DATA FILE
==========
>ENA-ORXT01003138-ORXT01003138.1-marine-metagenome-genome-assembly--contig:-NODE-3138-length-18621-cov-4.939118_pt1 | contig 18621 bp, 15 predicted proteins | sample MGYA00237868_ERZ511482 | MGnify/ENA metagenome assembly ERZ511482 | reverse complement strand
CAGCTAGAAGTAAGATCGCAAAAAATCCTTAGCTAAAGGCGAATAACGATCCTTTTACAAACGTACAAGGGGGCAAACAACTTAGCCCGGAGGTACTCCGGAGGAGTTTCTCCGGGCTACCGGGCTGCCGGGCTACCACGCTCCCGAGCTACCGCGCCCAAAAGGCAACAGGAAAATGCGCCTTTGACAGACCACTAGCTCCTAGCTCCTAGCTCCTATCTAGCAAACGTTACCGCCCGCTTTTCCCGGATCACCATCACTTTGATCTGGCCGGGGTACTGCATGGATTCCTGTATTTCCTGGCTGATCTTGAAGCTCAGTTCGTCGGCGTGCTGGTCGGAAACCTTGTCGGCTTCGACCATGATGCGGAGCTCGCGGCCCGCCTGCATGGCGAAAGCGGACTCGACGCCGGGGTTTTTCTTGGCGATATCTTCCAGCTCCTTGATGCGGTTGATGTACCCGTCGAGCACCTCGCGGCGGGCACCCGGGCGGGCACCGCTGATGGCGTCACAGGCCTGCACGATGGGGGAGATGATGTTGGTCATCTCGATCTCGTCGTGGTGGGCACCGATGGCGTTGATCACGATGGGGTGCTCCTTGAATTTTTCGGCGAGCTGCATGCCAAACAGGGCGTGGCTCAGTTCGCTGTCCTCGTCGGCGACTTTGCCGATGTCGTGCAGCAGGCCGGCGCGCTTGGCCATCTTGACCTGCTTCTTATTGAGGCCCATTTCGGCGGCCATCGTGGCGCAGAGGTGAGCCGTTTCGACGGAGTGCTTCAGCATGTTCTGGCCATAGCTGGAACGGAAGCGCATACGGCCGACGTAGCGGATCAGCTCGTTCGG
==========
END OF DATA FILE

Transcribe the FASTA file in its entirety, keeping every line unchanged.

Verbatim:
>ENA-ORXT01003138-ORXT01003138.1-marine-metagenome-genome-assembly--contig:-NODE-3138-length-18621-cov-4.939118_pt1 | contig 18621 bp, 15 predicted proteins | sample MGYA00237868_ERZ511482 | MGnify/ENA metagenome assembly ERZ511482 | reverse complement strand
CAGCTAGAAGTAAGATCGCAAAAAATCCTTAGCTAAAGGCGAATAACGATCCTTTTACAAACGTACAAGGGGGCAAACAACTTAGCCCGGAGGTACTCCGGAGGAGTTTCTCCGGGCTACCGGGCTGCCGGGCTACCACGCTCCCGAGCTACCGCGCCCAAAAGGCAACAGGAAAATGCGCCTTTGACAGACCACTAGCTCCTAGCTCCTAGCTCCTATCTAGCAAACGTTACCGCCCGCTTTTCCCGGATCACCATCACTTTGATCTGGCCGGGGTACTGCATGGATTCCTGTATTTCCTGGCTGATCTTGAAGCTCAGTTCGTCGGCGTGCTGGTCGGAAACCTTGTCGGCTTCGACCATGATGCGGAGCTCGCGGCCCGCCTGCATGGCGAAAGCGGACTCGACGCCGGGGTTTTTCTTGGCGATATCTTCCAGCTCCTTGATGCGGTTGATGTACCCGTCGAGCACCTCGCGGCGGGCACCCGGGCGGGCACCGCTGATGGCGTCACAGGCCTGCACGATGGGGGAGATGATGTTGGTCATCTCGATCTCGTCGTGGTGGGCACCGATGGCGTTGATCACGATGGGGTGCTCCTTGAATTTTTCGGCGAGCTGCATGCCAAACAGGGCGTGGCTCAGTTCGCTGTCCTCGTCGGCGACTTTGCCGATGTCGTGCAGCAGGCCGGCGCGCTTGGCCATCTTGACCTGCTTCTTATTGAGGCCCATTTCGGCGGCCATCGTGGCGCAGAGGTGAGCCGTTTCGACGGAGTGCTTCAGCATGTTCTGGCCATAGCTGGAACGGAAGCGCATACGGCCGACGTAGCGGATCAGCTCGTTCGG